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Linguistics Across Historical And Geographical Boundaries

PDF LINGUISTICS ACROSS HISTORICAL AND GEOGRAPHICAL BOUNDARIES is a 1986 festschrift compiled in honour of Jacek Fisiak on the occasion of his 50th birthday. This is a massive two-volume work, the papers within which cover many different facets of linguistics. As my discipline is comparative Indo-European linguistics, it was the papers in this part of the field that I was most interested in.

I think the most striking paper is Roger Lass' "Words without etyma: Germanic 'tooth'", which shows a major limitation of the comparative method and deflates any enthusiasm that secure etyma can be had for any given word in a daughter language. Witold Manczak's "Germanic and other Indo-European languages" presents a curious method for deciding which daughter languages Germanic is most closely related too by comparing the amount of cognates in a given text, the OCS Slavonic gospels and Wulfila's Gothic translation of the Bible, for instance.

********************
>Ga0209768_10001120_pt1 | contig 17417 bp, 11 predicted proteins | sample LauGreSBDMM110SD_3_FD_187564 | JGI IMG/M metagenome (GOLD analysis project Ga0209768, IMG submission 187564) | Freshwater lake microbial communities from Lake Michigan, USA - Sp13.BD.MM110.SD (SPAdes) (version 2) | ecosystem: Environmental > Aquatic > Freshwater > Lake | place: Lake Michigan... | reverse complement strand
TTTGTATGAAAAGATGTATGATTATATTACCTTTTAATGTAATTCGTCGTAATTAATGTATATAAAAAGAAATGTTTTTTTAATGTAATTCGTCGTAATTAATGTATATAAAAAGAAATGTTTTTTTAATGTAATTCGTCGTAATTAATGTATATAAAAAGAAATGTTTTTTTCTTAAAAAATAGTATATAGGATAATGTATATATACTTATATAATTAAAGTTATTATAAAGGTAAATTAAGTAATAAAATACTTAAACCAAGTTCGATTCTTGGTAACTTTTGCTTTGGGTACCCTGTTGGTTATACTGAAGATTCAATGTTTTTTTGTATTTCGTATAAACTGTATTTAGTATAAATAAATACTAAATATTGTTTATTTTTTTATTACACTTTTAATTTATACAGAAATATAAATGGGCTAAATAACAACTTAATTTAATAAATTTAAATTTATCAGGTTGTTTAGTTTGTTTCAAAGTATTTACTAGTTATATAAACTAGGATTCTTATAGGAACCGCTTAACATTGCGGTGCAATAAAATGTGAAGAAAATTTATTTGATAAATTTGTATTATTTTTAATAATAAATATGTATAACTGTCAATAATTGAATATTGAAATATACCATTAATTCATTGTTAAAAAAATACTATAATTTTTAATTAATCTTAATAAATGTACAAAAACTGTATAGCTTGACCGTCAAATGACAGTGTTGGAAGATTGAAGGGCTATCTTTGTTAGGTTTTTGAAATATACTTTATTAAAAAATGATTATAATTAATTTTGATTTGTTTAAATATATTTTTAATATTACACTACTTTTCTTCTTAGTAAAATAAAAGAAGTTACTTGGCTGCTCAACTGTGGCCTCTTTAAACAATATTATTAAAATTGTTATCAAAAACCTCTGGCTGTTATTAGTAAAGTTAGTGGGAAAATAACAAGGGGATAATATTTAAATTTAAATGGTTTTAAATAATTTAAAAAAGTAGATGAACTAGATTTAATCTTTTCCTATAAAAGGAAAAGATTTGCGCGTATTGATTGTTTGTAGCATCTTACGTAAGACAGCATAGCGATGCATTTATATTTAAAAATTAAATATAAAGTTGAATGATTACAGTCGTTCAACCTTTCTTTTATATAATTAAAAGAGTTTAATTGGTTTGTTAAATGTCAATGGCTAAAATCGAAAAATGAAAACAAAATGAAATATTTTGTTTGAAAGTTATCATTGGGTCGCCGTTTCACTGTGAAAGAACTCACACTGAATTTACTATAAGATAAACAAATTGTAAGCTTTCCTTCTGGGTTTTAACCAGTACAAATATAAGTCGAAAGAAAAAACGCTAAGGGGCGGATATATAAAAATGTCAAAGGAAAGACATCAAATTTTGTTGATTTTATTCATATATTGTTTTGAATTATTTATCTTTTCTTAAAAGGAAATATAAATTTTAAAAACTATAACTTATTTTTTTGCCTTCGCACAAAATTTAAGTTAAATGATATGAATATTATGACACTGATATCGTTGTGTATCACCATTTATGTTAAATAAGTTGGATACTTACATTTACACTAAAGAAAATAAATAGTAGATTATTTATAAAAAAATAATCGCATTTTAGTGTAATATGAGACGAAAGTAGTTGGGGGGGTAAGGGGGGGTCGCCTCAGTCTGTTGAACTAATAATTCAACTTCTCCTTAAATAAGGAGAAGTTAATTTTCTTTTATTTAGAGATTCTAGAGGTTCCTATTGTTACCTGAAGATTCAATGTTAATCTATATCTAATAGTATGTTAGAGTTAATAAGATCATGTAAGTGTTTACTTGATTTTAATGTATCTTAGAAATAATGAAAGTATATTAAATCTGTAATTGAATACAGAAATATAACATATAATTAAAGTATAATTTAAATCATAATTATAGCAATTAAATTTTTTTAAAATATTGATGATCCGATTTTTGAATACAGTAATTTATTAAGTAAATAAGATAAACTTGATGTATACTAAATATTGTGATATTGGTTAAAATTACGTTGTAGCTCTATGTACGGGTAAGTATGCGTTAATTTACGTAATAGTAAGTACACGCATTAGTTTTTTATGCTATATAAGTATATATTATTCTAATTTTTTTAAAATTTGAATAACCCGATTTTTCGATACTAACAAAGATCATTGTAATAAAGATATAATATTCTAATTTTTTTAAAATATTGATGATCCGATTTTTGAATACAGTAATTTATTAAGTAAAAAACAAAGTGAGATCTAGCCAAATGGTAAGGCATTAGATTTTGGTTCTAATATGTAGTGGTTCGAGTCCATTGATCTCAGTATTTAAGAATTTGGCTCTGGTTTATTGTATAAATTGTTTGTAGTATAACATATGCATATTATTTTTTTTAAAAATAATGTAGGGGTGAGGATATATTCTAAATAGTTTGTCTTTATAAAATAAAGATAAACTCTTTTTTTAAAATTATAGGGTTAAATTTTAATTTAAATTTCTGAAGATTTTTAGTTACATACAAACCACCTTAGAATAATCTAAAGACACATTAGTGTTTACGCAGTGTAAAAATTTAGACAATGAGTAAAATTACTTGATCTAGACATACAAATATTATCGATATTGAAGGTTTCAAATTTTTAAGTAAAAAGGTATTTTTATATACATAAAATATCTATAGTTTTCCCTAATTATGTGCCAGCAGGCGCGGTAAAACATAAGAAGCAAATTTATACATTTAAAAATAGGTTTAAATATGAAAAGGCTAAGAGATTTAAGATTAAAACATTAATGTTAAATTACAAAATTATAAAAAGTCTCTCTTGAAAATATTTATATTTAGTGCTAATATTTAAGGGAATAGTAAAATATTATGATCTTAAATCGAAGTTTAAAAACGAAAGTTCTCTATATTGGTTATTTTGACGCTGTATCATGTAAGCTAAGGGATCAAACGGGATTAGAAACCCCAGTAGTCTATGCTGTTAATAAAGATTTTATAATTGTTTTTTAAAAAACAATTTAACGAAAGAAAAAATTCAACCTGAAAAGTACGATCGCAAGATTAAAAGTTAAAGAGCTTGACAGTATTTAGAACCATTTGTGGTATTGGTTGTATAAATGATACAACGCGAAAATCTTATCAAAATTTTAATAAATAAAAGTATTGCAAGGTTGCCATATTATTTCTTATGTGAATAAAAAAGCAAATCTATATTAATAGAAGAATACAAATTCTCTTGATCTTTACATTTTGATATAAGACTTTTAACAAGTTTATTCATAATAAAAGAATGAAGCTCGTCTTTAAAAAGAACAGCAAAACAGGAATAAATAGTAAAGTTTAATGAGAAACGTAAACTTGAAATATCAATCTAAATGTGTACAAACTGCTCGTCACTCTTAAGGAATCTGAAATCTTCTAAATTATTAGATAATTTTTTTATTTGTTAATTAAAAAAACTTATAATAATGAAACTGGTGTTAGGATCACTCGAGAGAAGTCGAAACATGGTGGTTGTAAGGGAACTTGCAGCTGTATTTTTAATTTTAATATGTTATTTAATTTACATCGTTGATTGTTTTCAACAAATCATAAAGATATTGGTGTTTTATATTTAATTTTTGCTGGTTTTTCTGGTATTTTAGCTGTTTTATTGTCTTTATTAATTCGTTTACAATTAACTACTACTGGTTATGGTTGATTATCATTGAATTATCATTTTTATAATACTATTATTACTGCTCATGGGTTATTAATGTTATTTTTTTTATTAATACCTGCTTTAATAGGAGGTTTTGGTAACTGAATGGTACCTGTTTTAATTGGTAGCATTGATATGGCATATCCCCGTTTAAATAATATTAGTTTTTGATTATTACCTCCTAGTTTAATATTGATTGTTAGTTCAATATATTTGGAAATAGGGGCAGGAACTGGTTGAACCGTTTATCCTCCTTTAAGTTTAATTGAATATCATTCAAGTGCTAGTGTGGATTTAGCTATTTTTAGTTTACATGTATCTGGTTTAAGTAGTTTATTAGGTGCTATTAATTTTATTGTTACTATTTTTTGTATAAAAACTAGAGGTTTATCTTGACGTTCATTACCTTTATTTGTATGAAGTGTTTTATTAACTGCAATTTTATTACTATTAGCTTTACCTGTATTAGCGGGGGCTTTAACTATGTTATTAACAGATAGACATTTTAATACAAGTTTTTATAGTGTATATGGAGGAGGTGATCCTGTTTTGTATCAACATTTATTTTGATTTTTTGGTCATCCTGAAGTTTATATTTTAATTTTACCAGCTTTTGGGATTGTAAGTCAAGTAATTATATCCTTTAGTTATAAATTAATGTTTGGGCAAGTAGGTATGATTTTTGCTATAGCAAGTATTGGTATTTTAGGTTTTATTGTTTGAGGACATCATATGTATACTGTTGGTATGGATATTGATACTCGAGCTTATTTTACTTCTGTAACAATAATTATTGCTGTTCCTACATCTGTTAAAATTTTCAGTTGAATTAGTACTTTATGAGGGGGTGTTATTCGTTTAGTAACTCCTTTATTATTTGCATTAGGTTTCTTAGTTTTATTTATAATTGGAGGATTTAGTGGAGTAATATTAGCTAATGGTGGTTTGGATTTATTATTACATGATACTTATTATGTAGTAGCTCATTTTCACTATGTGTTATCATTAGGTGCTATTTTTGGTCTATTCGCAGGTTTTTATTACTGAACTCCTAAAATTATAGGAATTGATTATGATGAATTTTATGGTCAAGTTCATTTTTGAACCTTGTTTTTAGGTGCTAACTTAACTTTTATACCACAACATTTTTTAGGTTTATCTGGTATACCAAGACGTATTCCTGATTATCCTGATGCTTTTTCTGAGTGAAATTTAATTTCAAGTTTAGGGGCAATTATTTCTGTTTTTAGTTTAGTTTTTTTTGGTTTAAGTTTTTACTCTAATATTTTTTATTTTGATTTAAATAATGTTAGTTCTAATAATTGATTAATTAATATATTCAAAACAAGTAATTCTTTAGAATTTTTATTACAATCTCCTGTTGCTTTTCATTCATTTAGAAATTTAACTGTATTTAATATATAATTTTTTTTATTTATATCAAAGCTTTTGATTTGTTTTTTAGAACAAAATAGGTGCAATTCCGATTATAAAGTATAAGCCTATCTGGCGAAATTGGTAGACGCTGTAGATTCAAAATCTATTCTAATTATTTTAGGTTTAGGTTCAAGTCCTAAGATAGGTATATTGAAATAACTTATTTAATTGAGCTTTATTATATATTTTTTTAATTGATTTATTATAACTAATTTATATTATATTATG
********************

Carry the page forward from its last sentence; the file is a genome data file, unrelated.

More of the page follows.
That the collection comes from the 1980s is clear in its obligatory inclusion of a paper on glottalic theory, Winfred Lehmann's "Reflexes of PIE d < t'". Fans of syntax will be interested in Dorothy Disterheft's "Consecutives and serials in Indo-European", which collects data from the rather non-obvious pairing of Old Irish and Hittite. An interesting call for sanity comes with Lyle Campbell's "Cautions about loan words and sound correspondences", where we are urged to remember that languages need neither be very different (many Mayan languages are not) nor very similar (Latin "duo" and Armenian "erk" are non-obvious cognates, but cognates they are) to be related. If any of these papers sound interesting, this collection is worth checking out.

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